We liked the Calanques a lot, but of course there is much more to discover in the south of France. And so we sailed on to La Ciotat. There we stayed two nights in the harbor and took the bus to Marseille, where I had an appointment for my Corona vaccination. I was very happy that I could get vaccinated so easily in France even as a foreigner. With a vaccination certificate, traveling within Europe is now much easier.

Impressive rocks on the way to La Ciotat

After the time in La Ciotat we enjoyed anchor life for a few days and explored the island of Porquerolles, which is off the coast and offers a few excellent anchorages. I will report in detail about this and the other islands in the next blog post.

Pure relaxation at anchor
My dad climbs on board. I would be very happy to be this fit at the age of 80…
Evening colors on Porquerolles

After ten days on board together, it was time to say goodbye. In the port of Toulon, my father disembarked and started his journey home. I am very happy to have a father who is still so active at the age of 80. I’m already looking forward to the next trip with you, dad!

All is well


Bye dad! Thanks for joining me and see you next time!

As a little “bonus”, here is a little guest post from my dad about our trip:

From Gerona airport I took the bus via Figueras to Cadaqués. The last kilometers the bus hurried in breakneck speed on the serpentines through the mountains. In Cadaqués Jan picked me up at the bus station. After a warm welcome, he dragged me, despite my tiredness, up the hill to the church, from whose forecourt one has a magnificent view of the city and the harbor. Already the way there filled me with great joy, because I immediately felt the extraordinarily intense Mediterranean atmosphere of this city. A few decades earlier I had spent summer vacations here, but the memory of it had faded. So I felt the intense flair and beauty all over again.

A sight like in a picture book! The whitewashed houses, alleys paved with blue basalt and the bay with its boats. No marina full of plastic, almost only open wooden boats on buoys or at anchor, belonging to fishermen or well-heeled residents. In the middle of it Jan's boat. There we went with the dinghy to deposit my narrow luggage. Then we went to a restaurant for a small dinner. Since I had been sitting all day, I needed some exercise. So we marched over a small hill to the next bay, Port Lligat, to the residence of Salvatore Dali. I had seen him walking in his garden at that time. Afterwards we visited two small bars, whose staff Jan wanted to say goodbye to. Jan, who is very communicative, had already made many acquaintances in just a few days.

The next morning: short swim, then breakfast in the harbor café. There we met a French couple that Jan also already knew. People with house in Cadaqués and nobly restored fishing boat. At our exit from the bay they accompanied us a little bit. Jan has already described the following trip. The sailing feeling of happiness set in and slowly the city became smaller behind us. I was surprised how many hours it takes until there is no more land in sight, at least in a mountainous landscape. I am an inland sailor and my own sailing experience consists of cruising on dinghies and dinghy cruisers on lakes and coastal waters. Through sailing trips with Jan, of which this was my fifth, I have come to know and appreciate the appeal of sailing on seas. 

The Golfe du Lion, which we wanted to cross from Spain to France, has nothing to do with the city of Lyon. It is the bay of the lion. It can be dangerous. The night was tough, but again a new experience. Sleeping during the free watch was almost impossible. At best, one could doze. With weather jacket and life jacket including the heavy pick hooks on my belly, lying down was only possible on my back and because of the rolling motion of the boat I had to wedge myself in the bunk with pillows. Jan preferred the bare floor in the middle of the boat when lying down. I had sailed at night only once before, on the Breton coast, where only Jan's very good hearing allowed us to notice a fishing boat on a near-collision course. Due to the many lights in the background on shore, the position lights of the cutter were not visible. AIS (Automatic Identification System) had not been switched on. On this night in the Golfe du Lion there was hardly such a danger. No ship far and wide! No land far and wide! Only whistling wind, rolling sea and the starry sky above. Especially impressive for me: Only water all around and the sun is setting across to port. Long night trip. Then all around still only water and at starboard bow the sun emerges from the sea.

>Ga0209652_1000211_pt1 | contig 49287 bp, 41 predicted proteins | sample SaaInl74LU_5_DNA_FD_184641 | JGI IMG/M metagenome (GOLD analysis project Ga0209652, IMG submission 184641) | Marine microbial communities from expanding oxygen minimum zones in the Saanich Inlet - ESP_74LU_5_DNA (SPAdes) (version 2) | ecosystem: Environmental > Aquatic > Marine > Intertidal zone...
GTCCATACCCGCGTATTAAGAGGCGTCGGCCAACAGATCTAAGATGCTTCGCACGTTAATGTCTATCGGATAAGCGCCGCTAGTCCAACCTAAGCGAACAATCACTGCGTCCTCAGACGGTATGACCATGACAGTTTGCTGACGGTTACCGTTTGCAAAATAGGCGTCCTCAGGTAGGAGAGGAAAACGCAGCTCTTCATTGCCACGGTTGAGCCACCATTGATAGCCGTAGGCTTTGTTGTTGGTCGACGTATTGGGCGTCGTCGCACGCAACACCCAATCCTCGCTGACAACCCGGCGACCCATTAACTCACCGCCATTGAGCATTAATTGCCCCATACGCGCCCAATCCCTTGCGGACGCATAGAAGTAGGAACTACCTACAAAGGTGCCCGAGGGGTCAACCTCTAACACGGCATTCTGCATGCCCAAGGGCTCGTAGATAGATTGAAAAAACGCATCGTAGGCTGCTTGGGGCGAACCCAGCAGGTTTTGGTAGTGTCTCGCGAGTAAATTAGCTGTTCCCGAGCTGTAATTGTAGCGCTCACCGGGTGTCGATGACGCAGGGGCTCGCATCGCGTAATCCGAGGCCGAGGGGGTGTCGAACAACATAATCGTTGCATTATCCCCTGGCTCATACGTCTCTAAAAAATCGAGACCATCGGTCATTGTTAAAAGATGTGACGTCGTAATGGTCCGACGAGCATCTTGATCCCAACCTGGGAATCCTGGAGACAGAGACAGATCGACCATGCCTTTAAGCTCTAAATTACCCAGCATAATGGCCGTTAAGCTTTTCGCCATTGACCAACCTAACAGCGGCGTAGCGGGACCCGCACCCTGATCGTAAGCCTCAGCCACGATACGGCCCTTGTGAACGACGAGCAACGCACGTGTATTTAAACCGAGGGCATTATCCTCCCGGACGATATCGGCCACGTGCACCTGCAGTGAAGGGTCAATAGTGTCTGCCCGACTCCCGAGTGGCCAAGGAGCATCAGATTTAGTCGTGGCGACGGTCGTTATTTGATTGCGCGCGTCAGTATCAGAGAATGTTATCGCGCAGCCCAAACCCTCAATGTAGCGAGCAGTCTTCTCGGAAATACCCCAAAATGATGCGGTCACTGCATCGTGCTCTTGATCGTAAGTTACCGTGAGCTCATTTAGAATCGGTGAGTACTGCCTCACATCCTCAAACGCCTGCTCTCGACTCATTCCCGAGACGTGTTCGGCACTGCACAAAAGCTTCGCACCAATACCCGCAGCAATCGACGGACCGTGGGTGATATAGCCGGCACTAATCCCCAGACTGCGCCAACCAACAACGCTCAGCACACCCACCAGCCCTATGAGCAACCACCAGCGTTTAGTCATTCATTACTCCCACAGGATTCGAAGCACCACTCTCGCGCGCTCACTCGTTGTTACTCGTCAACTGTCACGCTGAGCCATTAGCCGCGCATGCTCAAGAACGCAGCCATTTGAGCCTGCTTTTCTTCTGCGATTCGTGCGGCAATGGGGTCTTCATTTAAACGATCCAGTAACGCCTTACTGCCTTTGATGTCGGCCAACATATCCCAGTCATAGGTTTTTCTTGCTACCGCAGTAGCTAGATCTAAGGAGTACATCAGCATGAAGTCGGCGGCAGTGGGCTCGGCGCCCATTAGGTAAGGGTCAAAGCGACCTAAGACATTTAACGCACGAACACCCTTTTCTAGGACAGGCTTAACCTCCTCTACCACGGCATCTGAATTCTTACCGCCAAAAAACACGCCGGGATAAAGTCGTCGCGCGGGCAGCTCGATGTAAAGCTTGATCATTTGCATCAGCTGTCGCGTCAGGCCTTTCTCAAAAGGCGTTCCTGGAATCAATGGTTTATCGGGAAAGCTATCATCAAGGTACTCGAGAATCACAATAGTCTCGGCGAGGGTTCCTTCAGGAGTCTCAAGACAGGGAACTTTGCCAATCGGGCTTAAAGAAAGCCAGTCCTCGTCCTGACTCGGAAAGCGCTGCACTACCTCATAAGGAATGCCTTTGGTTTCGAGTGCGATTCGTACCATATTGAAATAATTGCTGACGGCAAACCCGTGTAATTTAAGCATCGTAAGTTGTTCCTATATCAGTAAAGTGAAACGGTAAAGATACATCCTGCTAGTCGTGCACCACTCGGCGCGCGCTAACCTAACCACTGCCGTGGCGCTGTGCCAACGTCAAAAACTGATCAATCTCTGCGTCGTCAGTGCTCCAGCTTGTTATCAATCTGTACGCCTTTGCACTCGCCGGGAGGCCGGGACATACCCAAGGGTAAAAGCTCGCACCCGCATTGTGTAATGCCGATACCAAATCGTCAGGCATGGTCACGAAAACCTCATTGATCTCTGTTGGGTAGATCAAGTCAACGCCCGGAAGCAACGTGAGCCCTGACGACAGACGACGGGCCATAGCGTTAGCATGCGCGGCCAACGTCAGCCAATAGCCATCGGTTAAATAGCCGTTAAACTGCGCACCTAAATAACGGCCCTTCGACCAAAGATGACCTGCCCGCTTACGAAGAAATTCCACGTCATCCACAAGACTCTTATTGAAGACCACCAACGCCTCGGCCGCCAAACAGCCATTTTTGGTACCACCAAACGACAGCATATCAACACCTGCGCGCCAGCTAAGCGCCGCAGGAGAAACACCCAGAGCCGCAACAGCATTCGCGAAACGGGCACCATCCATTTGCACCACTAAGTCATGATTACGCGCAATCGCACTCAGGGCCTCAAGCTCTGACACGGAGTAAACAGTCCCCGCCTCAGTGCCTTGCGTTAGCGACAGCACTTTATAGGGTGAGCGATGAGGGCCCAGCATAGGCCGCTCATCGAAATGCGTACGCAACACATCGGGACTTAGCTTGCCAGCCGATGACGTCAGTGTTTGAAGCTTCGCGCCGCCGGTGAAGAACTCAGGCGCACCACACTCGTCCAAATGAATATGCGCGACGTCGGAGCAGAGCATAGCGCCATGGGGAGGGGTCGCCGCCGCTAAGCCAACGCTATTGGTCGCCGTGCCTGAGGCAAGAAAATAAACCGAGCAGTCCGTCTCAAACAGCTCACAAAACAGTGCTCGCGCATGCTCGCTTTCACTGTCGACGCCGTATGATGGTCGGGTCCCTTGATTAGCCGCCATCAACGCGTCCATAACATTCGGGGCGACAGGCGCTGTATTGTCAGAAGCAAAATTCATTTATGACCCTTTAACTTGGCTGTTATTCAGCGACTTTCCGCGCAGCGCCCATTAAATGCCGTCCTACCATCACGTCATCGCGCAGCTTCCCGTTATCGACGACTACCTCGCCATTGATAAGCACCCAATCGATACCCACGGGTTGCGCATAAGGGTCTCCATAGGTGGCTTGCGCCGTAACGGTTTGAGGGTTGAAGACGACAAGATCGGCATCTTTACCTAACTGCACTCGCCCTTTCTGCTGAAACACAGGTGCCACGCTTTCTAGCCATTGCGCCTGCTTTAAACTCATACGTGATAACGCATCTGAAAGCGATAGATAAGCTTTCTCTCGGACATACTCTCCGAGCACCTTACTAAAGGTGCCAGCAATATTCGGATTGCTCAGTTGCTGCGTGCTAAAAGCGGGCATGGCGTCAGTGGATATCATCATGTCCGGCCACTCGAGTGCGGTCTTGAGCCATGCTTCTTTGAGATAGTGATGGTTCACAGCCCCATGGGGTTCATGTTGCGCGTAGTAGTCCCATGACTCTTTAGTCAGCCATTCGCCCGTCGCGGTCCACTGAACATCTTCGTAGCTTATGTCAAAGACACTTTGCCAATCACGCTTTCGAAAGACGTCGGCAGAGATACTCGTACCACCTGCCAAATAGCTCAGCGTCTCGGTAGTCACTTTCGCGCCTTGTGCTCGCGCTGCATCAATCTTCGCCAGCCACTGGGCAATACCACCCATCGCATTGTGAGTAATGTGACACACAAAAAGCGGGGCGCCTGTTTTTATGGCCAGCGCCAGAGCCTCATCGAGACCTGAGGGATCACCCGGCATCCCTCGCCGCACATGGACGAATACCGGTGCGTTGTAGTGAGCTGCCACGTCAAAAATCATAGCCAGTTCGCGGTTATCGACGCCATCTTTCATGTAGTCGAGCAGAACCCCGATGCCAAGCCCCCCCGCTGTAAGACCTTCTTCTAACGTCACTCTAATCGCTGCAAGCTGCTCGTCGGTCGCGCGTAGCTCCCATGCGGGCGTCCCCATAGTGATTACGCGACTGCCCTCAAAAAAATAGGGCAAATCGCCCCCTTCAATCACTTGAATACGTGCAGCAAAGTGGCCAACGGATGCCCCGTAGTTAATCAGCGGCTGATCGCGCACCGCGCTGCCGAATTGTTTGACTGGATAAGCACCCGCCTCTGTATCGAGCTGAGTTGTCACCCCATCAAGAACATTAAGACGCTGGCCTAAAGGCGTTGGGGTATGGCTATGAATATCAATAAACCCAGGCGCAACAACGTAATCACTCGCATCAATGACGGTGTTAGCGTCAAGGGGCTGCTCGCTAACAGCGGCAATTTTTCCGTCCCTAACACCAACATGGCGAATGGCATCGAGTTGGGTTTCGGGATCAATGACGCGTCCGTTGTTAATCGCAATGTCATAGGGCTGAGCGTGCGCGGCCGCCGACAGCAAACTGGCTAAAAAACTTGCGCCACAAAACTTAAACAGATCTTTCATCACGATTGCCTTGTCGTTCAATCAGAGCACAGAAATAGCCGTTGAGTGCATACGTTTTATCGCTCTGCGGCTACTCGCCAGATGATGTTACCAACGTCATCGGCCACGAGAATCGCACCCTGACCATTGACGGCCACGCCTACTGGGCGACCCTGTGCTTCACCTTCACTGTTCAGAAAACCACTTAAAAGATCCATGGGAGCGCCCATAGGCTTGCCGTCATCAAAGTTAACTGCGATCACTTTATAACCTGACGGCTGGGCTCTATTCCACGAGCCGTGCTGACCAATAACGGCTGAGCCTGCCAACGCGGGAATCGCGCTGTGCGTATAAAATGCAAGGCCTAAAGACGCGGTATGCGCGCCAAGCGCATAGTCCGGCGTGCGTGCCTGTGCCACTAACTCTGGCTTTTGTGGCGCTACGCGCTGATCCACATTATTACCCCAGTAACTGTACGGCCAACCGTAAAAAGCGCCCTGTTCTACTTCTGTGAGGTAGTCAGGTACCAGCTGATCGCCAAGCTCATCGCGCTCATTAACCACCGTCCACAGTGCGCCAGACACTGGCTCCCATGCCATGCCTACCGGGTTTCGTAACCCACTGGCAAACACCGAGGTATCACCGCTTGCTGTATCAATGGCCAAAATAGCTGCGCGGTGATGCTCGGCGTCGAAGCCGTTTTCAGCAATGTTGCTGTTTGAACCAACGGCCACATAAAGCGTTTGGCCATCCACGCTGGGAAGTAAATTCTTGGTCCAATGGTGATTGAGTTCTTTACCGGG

The next period of our sailing trip until my departure was relaxed Mediterranean vacation at its best. With our ship we strolled from bay to bay and from port to port. Sun, swimming, small hikes, good French cuisine in restaurants. We ate a lot of fish. I had resolved to try as many different kinds as possible and came up with the number seven. Both in blue bays and in harbors, shipboard life was fun. I saw some familiar places on the coast again and got to know some others new. Old and new knowledge: You can have a great vacation there, especially on a boat, even in high season. But this does not apply to the island of Porquerolles in front of the city of Hyéres, although this isle is a place of longing for many French people. In the very successful film „Welcome to the Sticks", the protagonist, as a postal worker, desperately wants to be transferred there, which he only succeeds in doing at the end of the film, after he has had to spend some time in the north near the Belgian border on punitive transfer. Jan later visited the neighboring islands, which are much more interesting.

It was again a very nice sailing trip. I am glad that Jan taught me how to sail yachts on the sea. He is a very good prudent sailor. Here is an example of his life and work on board: I had never anchored with Jan before, so I was curious to see how he does it. First he looks for a suitable place with the help of the sailing software on the tablet and by his own sighting. He then routinely drops the anchor with the long, heavy chain. Then, by driving backwards, he makes sure that the ground harness digs in. Then, astonishingly, he jumps into the water with diving goggles to check whether the anchor is well buried. Well, of course, that only works in the Mediterranean and Co.

In Toulon I disembarked and took the train to Nice. I stayed one night, looked at the city, which impressed me very much, and flew home.